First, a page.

Main content of this page

Anchor links to the different areas of information in this page:

You are here: MEDICA Portal. MEDICA Magazine. Archive. Stem Cells.

Diabetes Drug Shows Promise in Reducing Risk of Cancer

Diabetes Drug Shows Promise in Reducing Risk of Cancer

Photo: Drugs

The research, led by Professor James Trosko and colleagues from South Korea's Seoul National University, provides biological evidence for previously reported epidemiological surveys that long-term use of the drug metformin for Type-2 diabetes reduces the risk of diabetes-associated cancers, such as breast cancers.

"People with Type-2 diabetes are known to be at high risk for several diabetes-associated cancers, such as breast, liver and pancreatic cancers," said Trosko. "While metformin has been shown in population studies to reduce the risk of these cancers, there was no evidence of how it worked."

For the study, Trosko and colleagues focused on the concept that cancers originate from adult human stem cells and that there are many natural and man-made chemicals that enhance the growth of breast cancer cells.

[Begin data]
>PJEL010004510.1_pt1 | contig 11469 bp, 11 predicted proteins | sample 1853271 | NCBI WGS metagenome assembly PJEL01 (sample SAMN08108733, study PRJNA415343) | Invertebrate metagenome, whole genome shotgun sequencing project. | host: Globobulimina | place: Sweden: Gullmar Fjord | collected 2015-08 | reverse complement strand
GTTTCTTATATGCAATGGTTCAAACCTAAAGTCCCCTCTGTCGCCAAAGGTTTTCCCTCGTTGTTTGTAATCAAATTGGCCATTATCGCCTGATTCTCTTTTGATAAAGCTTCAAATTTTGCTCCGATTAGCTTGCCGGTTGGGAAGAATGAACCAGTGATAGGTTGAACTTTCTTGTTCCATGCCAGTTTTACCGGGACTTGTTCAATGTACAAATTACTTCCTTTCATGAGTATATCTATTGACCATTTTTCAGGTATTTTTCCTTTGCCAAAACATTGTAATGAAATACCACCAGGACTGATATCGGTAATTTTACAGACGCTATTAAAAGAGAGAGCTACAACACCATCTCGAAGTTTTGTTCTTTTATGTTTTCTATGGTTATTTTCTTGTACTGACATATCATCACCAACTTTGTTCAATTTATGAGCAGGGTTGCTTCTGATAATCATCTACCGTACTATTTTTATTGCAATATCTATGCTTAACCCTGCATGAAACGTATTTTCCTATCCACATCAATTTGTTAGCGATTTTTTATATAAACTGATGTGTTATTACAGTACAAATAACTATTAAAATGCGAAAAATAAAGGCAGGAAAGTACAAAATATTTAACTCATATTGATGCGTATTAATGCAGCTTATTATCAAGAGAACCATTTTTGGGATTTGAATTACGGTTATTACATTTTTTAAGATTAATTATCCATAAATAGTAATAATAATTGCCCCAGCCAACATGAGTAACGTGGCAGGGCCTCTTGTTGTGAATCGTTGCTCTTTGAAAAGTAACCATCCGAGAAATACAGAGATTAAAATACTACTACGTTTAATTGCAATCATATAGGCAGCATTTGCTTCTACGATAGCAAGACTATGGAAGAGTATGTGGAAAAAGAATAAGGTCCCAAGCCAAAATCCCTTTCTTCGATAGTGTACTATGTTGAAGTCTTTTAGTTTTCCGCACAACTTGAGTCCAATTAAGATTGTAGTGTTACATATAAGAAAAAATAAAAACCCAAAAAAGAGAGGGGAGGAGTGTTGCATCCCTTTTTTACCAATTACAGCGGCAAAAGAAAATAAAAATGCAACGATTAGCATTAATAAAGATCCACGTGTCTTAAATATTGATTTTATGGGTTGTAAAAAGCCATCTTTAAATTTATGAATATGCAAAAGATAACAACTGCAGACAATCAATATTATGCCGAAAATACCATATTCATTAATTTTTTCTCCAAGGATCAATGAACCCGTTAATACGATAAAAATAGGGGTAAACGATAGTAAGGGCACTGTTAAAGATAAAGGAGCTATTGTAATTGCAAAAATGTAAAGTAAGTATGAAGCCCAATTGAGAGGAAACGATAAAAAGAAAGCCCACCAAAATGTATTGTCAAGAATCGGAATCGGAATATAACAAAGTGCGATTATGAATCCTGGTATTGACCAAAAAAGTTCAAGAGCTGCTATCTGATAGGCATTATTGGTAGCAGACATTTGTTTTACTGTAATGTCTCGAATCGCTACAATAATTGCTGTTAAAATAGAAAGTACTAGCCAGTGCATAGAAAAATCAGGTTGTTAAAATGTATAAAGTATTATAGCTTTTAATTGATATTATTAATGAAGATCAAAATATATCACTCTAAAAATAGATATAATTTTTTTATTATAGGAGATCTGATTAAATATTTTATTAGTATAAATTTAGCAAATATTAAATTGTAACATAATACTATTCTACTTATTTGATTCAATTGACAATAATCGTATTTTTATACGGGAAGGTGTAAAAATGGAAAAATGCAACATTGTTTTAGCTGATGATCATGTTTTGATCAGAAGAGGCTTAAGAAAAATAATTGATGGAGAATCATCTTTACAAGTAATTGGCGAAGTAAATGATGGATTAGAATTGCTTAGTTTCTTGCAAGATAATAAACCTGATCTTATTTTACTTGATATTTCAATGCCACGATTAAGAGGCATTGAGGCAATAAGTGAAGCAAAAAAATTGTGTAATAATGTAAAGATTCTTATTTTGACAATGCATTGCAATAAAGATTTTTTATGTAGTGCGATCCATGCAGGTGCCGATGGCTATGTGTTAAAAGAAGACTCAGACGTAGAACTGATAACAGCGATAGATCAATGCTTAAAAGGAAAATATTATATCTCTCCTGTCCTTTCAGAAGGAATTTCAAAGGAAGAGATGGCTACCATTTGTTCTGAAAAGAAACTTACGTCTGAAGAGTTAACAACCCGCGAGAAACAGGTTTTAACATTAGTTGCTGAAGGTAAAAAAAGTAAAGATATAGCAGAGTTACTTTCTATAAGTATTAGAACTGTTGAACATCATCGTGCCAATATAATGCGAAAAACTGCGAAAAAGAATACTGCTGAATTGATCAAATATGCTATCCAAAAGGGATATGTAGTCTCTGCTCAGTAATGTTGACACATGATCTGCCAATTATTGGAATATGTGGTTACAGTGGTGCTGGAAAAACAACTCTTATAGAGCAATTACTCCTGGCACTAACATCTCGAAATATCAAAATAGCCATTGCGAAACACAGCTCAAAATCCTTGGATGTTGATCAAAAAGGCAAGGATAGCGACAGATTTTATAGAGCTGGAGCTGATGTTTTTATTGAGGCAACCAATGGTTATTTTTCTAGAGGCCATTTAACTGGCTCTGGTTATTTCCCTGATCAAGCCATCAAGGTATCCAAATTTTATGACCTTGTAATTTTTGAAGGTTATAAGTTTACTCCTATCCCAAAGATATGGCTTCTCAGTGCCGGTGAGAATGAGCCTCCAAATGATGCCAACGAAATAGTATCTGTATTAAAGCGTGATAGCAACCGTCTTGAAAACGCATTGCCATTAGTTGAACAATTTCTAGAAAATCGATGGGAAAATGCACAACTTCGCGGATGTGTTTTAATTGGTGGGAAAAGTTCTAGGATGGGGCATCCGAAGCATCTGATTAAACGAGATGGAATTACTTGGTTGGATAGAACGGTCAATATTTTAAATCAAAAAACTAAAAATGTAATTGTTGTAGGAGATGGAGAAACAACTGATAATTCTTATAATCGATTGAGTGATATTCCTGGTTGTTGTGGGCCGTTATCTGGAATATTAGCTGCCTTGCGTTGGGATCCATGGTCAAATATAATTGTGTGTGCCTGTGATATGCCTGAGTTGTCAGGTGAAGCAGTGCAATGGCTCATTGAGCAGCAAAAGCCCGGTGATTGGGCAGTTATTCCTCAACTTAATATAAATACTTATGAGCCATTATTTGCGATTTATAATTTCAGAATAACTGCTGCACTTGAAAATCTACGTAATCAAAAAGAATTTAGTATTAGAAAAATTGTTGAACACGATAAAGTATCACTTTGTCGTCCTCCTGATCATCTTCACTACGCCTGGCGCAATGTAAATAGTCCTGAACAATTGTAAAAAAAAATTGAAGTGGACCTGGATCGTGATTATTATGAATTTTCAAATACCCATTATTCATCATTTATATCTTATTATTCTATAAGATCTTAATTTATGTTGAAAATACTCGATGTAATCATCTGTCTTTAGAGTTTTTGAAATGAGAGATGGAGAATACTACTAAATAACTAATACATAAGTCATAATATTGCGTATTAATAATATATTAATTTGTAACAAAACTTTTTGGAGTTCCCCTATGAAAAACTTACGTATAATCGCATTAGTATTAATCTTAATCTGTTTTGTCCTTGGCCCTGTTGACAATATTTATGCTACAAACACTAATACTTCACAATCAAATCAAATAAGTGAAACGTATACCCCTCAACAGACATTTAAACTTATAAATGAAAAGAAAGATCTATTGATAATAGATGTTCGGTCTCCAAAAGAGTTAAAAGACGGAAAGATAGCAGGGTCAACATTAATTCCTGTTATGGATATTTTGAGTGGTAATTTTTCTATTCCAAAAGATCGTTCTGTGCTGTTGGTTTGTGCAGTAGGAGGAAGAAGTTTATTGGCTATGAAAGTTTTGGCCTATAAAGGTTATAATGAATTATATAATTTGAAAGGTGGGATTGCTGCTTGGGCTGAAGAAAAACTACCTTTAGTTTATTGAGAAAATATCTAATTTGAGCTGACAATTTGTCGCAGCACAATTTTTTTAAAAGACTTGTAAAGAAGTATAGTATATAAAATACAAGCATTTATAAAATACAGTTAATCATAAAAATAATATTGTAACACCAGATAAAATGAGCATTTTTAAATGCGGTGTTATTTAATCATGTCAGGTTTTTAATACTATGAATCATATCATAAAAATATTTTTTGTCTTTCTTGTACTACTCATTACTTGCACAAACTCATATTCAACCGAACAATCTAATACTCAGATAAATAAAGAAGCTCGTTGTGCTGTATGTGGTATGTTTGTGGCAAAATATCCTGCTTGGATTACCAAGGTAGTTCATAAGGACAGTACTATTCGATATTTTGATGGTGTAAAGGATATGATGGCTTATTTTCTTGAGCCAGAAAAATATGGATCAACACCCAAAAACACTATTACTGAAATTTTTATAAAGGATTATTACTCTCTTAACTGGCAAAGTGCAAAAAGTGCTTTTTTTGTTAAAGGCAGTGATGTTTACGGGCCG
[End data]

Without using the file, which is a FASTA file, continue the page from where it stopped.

Using culture dishes, they grew miniature human breast tumours, or mammospheres, that activated a certain stem cell gene (Oct4A). Then the mammospheres were exposed to natural oestrogen – a known growth factor and potential breast tumour promoter – and man-made chemicals that are known to promote tumours or disrupt the endocrine system.

The team found that oestrogen and the chemicals caused the mammospheres to increase in numbers and size. However, with metformin added, the numbers and size of the mammospheres were dramatically reduced. While each of the chemicals enhanced growth by different means, metformin seemed to be able to inhibit their stimulated growth in all cases.

"While future studies are needed to understand the exact mechanism by which metformin works to reduce the growth of breast cancers, this study reveals the need to determine if the drug might be used as a preventive drug and for individuals who have no indication of any existing cancers," he said.

"Though we still do not know the exact molecular mechanism by which it works, metformin seems to dramatically affect how oestrogen and endocrine-disrupting chemicals cause the pre-existing breast cancers to grow."

In addition, further research needs to be done with human cultures to see if metformin can reduce the risk of pancreatic and liver cancers in Type-2 diabetics as well, he said.

MEDICA.de; Source: Michigan State University

 
 
 

More informations and functions

 
© Messe Düsseldorf printed by www.MEDICA.de